The Basics of Anaplastic Thyroid Cancer

Thyroid Cancer is characterized by abnormal malignant cells form in the tissues of the thyroid gland. Being a very small organ, the thyroid is just a little bigger than a quarter and can barely be felt through the skin, signs that the thyroid gland is healthy. Growths of lumps or nodules on the thyroid are fairly common and not causes of concern in most cases. However, should these cause discomfort (such as in breathing and swallowing) and disrupt daily life, it is most likely a sign of something wrong with the thyroid gland.[1]

There are four main types of thyroid cancer – Papillary, Follicular, Medullary, and Anaplastic. Papillary is the most common of all thyroid cancers while Anaplastic is the most advanced and hard-hitting form. This short article will be providing an overview on Anaplastic Thyroid Cancer

What is anaplastic thyroid cancer?

Anaplastic Thyroid Cancer is rare, affecting only two per cent of patients diagnosed with cancer of the thyroid. It is also known as undifferentiated thyroid cancer due the cells looking and behaving uncharacteristically.[2]

According to the National Cancer Institute, there are about 53,990 new cases of thyroid cancer for 2018 in the United States alone while there have been 2,060 deaths. It affects women more than men and is usually found in ages 25 to 65.[3]

Causes of Anaplastic Thyroid Cancer

The causes of this cancer are unknown but some cases start of as differentiated thyroid cancers. A family history of thyroid diseases is also viewed as a high-risk factor. It starts out as a lump on the neck and malignant cells very quickly spread to lymph nodes (stage IVA), tissues just outside the thyroid (stage IVB) or to other parts of the body such as lungs and bones (stage IVC).[4]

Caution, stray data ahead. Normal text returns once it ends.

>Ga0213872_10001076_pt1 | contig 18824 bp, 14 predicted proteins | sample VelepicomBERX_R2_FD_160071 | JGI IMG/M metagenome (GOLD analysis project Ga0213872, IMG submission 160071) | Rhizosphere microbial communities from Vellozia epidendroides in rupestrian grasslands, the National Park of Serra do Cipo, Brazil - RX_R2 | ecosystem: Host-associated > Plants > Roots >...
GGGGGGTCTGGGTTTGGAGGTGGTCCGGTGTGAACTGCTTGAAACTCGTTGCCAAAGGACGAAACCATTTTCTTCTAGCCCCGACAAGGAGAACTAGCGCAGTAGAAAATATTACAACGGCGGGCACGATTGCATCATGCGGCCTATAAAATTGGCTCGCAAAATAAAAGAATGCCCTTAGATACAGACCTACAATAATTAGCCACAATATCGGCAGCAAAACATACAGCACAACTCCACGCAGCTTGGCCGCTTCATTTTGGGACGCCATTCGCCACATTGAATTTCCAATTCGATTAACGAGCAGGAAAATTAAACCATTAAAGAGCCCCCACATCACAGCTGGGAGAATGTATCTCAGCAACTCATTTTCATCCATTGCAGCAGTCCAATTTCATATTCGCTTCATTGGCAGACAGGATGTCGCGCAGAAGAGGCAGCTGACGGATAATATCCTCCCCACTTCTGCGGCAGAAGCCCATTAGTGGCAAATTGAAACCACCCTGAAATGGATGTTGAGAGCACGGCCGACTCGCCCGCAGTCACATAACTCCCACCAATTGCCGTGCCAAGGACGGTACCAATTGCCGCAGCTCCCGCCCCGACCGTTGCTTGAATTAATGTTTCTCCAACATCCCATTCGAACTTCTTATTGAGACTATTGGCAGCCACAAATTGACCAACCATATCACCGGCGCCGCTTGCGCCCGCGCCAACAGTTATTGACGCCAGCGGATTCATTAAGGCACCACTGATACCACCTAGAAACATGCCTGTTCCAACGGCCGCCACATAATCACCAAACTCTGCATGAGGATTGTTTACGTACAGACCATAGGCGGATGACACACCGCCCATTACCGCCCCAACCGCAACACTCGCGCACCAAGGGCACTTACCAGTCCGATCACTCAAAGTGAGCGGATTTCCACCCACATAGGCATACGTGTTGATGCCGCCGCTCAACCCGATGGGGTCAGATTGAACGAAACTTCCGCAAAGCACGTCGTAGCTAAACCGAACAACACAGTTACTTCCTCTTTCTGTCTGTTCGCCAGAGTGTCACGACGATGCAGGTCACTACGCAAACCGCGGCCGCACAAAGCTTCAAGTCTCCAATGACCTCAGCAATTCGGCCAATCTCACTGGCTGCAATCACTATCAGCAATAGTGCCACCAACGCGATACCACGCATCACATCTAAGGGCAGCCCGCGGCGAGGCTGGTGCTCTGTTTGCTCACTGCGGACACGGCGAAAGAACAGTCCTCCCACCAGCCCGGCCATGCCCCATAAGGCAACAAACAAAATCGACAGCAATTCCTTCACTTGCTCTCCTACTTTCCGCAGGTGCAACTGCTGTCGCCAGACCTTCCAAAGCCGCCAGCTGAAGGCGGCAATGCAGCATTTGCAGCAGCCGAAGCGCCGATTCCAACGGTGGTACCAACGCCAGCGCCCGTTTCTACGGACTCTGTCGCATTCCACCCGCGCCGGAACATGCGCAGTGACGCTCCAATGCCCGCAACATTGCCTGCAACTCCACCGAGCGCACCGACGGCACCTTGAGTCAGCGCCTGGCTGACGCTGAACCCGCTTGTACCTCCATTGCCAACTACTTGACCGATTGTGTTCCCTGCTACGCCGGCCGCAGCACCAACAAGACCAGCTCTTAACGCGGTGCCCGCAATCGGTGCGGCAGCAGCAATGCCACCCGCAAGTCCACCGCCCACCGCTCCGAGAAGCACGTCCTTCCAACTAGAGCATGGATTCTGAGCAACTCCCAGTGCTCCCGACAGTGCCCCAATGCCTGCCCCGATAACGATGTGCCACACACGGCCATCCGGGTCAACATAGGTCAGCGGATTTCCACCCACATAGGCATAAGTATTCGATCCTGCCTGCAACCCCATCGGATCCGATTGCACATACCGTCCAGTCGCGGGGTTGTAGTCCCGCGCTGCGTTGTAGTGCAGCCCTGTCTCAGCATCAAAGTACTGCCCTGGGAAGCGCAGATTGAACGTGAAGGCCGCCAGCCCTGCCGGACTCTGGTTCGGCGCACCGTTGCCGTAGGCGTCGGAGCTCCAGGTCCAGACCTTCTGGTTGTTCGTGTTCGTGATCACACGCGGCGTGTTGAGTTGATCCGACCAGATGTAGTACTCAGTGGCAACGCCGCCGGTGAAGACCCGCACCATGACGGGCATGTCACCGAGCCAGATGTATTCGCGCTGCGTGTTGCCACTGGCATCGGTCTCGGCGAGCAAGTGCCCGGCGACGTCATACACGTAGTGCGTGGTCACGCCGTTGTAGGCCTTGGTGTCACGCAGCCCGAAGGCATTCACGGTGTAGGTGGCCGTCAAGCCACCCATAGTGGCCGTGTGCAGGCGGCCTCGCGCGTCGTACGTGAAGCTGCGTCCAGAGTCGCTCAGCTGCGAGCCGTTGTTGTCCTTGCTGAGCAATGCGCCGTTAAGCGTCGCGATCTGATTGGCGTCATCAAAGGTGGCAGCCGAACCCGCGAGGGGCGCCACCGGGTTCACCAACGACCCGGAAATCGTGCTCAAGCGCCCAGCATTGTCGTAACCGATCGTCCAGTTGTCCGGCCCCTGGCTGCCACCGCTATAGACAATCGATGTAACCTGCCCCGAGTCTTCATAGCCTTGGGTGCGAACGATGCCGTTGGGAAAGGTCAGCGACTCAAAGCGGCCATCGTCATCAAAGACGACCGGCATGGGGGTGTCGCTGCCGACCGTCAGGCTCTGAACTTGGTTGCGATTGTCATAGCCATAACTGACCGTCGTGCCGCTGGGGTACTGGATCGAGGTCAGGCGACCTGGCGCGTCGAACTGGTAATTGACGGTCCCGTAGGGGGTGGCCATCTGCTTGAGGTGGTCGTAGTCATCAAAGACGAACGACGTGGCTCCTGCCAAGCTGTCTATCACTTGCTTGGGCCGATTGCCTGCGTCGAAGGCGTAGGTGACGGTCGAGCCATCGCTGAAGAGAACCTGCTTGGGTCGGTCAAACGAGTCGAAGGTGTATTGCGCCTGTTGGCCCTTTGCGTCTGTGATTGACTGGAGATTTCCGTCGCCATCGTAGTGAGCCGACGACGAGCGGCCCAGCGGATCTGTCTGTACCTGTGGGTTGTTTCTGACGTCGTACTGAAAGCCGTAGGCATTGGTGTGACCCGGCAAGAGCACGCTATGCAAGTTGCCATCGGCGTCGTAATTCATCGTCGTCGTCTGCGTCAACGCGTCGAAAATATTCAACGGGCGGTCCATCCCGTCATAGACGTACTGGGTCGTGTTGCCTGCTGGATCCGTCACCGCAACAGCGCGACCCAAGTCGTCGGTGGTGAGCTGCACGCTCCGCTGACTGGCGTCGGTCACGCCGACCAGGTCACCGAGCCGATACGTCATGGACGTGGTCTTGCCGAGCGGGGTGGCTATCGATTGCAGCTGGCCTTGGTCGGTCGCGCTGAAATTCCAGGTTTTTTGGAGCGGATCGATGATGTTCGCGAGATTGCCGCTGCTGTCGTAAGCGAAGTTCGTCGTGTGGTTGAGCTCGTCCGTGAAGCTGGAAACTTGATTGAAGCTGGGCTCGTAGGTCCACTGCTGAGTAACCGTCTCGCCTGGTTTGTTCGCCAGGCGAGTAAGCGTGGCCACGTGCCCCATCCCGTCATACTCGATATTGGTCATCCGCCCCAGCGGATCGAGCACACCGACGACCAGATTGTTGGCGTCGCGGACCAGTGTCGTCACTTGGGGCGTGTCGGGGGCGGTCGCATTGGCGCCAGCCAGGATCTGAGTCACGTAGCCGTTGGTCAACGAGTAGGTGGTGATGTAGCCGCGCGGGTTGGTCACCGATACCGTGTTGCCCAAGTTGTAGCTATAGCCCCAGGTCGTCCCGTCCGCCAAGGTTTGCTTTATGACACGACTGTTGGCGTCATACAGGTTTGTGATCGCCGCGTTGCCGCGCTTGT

Symptoms of Anaplastic Thyroid Cancer

Anaplastic Thyroid Cancer is characterized by a rapidly growing mass in the neck coupled with difficulties in swallowing and breathing. Coughs, voice hoarseness, and constant neck discomfort are some common symptoms that should alarm anyone especially those over the age of 60.[5]

Possible treatment for Anaplastic Thyroid Cancer

A retrospective research made by Lim, Shin in 2012 found that patients with anaplastic thyroid cancer showed poor prognosis even when treated with multimodal treatment (surgery plus chemoradiotherapy). Although this combination of treatments has improved the survival rates of patients, prognosis of this disease still is bad due to the aggressiveness of its metastasis, giving a median survival rate of less than six months.[6]

A tracheostomy may also be done to help a patient breathe better by taking out a part of the trachea while also undergoing external beam radiation therapy or chemotherapy. Additionally, a total thyroidectomy may help reduce symptoms if the disease remains in the remaining part of the thyroid.[7]


[1] The National Cancer Institute (Updated 2018 May 23). Thyroid Cancer Treatment (Adult) (PDQ®)–Patient Version. Retrieved from

[2] American Thyroid Association. Thyroid Cancer: Anaplastic Thyroid Cancer. Retrieved from

[3] The National Cancer Institute (Updated 2018 November 30). Thyroid Cancer Treatment (Adult) (PDQ®)–Health Professional Version. Retrieved from

[4] ThyCa: Thyroid Cancer Survivors’ Association Inc. (2018 January 10). Thyroid Cancer Types, Stages and Treatment Overview. Retrieved from

[5] Macmillan Cancer Support UK. Anaplastic Thyroid Cancer. Retrieved from

[6] Sun ML, Shin SJ (2012 March 1). Treatment Outcome of Patients with Anaplastic Thyroid Cancer: A Single Center Experience. Yonsei University College of Medicine. Yonsei Medical Journal. Retrieved from                                                                                                                                                                [7] ThyCa: Thyroid Cancer Survivors’ Association Inc. (2018 January 10). Thyroid Cancer Types, Stages and Treatment Overview. Retrieved from


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